Two Oregon men have filed a civil lawsuit against the local and national branches of the Seventh Day Adventist church. They allege that church elders in Veneta, a town near Eugene, knowingly allowed a convicted sex offender to lead a youth program in the 1970s.
The men are represented by O’Donnell, Clark, and Crew LLP, a Portland firm known for winning civil liability sexual abuse lawsuits against the Boy Scouts of America and the Portland Archdiocese.
The Seventh Day Adventists and the firm have already settled three lawsuits over abuse committed by Les Bovee, formerly one of the church’s youth group leaders in Oregon. The two new plaintiffs who filed suit today served as witnesses in those earlier cases, according to their attorneys.
The civil suit stems from events that took place in Oregon in the 1970s.
In 1970, according to court documents, Les Boyee was sentenced to two years in state prison for fondling a child. Shortly after his release, he moved to Veneta and was chosen to lead an Adventist church youth group called the Pathfinder Club there. The lawsuit alleges that church leaders knew of Boyee’s criminal history when they selected him to lead the club, and allowed him to continue serving as a youth leader even after reports surfaced in 1975 that he was abusing children in the club.
One of the plaintiffs in the case filed Tuesday is using the initials “D.M.”
D.M alleges Bovee began sexually abusing him when he was about 10 years old. D.M. says he is still an active member of the Seventh Day Adventist Church. He says he decided to sue to help deal with the pain and shame he has felt, and because he wants the church to make it easier for children to report abuse.
“The child has to believe that something is going to happen on their behalf. And that has not always been the case,” he said.
D.M. says he believes the church failed to protect him and other children from abuse in part because of the importance that Christian circles place on forgiveness and the belief people are capable of change. “When a person comes forward, and professes their repentance, you want to believe them,” he said.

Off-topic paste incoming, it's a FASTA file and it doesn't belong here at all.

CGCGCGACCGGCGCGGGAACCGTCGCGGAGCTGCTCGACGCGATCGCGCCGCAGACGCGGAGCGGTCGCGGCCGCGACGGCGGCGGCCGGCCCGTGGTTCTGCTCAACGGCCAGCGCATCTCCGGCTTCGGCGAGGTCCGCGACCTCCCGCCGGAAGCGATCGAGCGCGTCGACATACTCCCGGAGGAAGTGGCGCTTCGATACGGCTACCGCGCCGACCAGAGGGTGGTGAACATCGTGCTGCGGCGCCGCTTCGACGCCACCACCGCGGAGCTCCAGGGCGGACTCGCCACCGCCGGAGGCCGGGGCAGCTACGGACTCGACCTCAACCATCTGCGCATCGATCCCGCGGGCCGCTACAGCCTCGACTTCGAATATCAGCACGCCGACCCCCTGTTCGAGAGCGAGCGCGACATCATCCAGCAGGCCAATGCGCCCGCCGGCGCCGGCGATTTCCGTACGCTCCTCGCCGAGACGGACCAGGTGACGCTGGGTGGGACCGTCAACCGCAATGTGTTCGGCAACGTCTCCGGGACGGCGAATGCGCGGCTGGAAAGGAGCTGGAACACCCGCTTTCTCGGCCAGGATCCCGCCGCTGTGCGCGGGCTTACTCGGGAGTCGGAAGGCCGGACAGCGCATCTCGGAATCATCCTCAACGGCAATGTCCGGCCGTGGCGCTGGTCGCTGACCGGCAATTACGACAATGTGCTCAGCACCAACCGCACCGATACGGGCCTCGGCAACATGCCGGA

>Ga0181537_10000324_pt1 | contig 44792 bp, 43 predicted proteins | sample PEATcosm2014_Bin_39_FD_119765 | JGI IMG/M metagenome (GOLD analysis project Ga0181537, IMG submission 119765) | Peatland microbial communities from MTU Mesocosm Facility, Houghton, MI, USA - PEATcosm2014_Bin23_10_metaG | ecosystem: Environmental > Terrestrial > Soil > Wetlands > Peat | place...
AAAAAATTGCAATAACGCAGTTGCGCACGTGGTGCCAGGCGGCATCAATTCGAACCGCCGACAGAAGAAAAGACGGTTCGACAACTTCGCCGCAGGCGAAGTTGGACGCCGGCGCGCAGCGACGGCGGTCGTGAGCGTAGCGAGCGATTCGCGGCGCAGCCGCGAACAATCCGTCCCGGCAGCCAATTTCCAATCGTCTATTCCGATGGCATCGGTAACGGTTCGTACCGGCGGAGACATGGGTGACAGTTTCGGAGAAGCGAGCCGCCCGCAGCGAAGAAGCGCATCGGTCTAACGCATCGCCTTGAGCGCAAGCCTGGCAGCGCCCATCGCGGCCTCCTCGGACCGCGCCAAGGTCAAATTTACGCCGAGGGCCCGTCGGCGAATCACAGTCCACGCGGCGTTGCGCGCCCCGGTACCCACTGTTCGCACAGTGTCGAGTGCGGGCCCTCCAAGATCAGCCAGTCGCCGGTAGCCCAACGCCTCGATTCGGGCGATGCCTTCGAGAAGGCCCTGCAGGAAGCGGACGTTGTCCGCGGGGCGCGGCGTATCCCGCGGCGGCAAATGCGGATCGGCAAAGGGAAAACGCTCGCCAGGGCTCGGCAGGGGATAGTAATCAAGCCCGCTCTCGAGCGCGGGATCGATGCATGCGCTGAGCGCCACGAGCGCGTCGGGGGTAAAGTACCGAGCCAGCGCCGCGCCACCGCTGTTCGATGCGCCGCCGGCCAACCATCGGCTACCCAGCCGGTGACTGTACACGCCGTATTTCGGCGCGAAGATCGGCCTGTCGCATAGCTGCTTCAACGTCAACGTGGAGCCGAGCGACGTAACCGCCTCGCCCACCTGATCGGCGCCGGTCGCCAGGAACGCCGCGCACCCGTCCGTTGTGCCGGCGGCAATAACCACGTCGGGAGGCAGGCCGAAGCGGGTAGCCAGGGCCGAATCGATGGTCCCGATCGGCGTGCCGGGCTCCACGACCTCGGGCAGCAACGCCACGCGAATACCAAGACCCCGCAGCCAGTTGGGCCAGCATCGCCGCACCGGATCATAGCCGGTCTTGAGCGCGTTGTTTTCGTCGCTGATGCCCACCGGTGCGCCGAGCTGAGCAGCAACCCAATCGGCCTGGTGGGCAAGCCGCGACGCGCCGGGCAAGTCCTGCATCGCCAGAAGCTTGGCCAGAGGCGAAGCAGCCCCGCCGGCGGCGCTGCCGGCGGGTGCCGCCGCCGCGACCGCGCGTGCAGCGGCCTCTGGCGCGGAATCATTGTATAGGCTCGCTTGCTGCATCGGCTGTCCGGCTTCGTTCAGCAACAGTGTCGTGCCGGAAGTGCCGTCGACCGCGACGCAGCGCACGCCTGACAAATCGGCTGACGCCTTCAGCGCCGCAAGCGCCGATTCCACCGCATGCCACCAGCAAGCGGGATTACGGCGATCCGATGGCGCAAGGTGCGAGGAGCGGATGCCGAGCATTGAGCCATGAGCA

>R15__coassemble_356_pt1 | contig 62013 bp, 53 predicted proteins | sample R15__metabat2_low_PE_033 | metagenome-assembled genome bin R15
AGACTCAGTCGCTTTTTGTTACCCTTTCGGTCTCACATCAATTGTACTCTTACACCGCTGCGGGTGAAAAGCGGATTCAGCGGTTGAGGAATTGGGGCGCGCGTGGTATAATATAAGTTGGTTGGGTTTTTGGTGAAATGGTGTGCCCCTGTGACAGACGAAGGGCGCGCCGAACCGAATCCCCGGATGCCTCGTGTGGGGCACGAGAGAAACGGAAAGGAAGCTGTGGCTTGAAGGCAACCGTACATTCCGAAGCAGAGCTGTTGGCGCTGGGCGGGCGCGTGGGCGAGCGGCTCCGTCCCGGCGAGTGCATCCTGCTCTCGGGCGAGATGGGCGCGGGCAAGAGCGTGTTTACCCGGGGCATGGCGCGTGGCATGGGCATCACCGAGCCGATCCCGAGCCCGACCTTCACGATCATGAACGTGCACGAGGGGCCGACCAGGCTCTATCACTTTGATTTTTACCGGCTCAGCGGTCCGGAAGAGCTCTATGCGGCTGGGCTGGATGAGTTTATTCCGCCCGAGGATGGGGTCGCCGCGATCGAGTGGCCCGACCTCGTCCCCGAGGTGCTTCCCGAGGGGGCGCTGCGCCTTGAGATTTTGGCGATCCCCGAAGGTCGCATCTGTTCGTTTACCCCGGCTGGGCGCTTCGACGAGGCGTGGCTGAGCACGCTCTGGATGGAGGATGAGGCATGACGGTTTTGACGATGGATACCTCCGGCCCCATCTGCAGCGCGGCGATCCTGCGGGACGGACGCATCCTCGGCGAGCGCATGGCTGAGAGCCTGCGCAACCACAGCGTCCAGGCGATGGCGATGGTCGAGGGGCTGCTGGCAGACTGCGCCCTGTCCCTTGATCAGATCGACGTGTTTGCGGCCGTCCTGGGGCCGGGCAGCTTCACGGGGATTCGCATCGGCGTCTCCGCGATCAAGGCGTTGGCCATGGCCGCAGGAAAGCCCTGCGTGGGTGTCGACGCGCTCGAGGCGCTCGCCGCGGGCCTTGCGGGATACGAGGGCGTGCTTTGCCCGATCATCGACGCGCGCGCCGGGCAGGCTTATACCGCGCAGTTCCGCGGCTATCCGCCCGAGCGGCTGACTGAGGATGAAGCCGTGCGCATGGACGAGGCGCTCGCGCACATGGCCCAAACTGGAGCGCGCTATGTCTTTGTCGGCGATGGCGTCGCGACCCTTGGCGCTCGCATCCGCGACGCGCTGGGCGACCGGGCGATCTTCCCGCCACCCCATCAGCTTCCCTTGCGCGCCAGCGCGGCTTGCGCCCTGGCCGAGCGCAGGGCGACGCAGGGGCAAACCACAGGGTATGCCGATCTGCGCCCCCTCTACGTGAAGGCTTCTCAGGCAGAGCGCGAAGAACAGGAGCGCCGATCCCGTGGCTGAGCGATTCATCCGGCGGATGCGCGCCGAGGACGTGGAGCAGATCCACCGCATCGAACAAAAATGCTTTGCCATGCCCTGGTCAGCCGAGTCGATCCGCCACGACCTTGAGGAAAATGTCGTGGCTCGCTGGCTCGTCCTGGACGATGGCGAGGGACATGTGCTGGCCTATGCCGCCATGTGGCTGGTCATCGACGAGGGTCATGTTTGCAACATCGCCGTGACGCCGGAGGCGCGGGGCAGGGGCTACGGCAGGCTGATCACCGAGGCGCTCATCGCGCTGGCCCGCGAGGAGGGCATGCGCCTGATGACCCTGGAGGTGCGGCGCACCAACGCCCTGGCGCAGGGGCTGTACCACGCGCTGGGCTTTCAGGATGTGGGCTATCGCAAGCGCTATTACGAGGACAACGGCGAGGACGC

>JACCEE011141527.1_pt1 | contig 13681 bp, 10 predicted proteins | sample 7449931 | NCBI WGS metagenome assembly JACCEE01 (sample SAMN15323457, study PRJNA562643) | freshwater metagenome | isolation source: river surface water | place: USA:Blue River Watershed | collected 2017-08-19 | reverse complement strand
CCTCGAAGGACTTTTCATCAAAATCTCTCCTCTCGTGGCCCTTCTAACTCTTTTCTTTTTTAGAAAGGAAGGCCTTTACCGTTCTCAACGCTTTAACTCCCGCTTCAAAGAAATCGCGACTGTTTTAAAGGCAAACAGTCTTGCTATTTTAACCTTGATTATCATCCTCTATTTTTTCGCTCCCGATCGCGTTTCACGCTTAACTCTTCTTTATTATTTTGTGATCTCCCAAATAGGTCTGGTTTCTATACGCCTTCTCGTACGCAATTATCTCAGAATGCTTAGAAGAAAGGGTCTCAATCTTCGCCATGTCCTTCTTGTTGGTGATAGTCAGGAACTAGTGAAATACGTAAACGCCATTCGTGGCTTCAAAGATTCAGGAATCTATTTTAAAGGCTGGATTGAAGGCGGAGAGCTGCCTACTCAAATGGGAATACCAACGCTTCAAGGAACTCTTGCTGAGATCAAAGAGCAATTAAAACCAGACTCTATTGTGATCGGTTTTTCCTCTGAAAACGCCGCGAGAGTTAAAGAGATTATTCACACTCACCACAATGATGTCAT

But D.M. says the church crossed a line by allowing Bovee to supervise children. “He was placed in a position of responsibility and authority over kids, which put him in direct contact with children in an unsupervised role on a regular basis. I cannot fathom how that occurred,” he said.
The second plaintiff in the case, who is using the initials F.D, alleges that starting around the time he was 11, Bovee repeatedly abused him. F.D. said he eventually cut ties with the church as a result of his abuse and the way church officials responded when he first reported it. He says the abuse profoundly damaged his relationship with his family and led him to abuse drugs. F. D. says he’s suing to make sure it doesn’t happen to others.
“Hopefully, it’s not just holding them accountable, it’s forcing them to make policy changes. It’s forcing them to stand by their convictions. They preach in their church that Jesus said whatever you do unto the least of these, you do also unto me,” he said.
The plaintiffs have asked for $13.5 million in damages.
Richard Whittemore, attorney for the Seventh Day Adventists, says he couldn’t comment any of the alleged facts in the suit, but said the church had hoped to settle out of court. “The church feels very compassionate about these gentlemen. We’ve been working hard for several months to try to get these cases settled and we reached an impasse,” he said.
Whittemore said the church has evolved since the 1970s, and officials have put new policies in place to safeguard children. The Adventists’ 2010 Child Protection Plan, posted online, recommends that individual churches adopt policies like having two adults present during children’s activities and checking references for volunteers.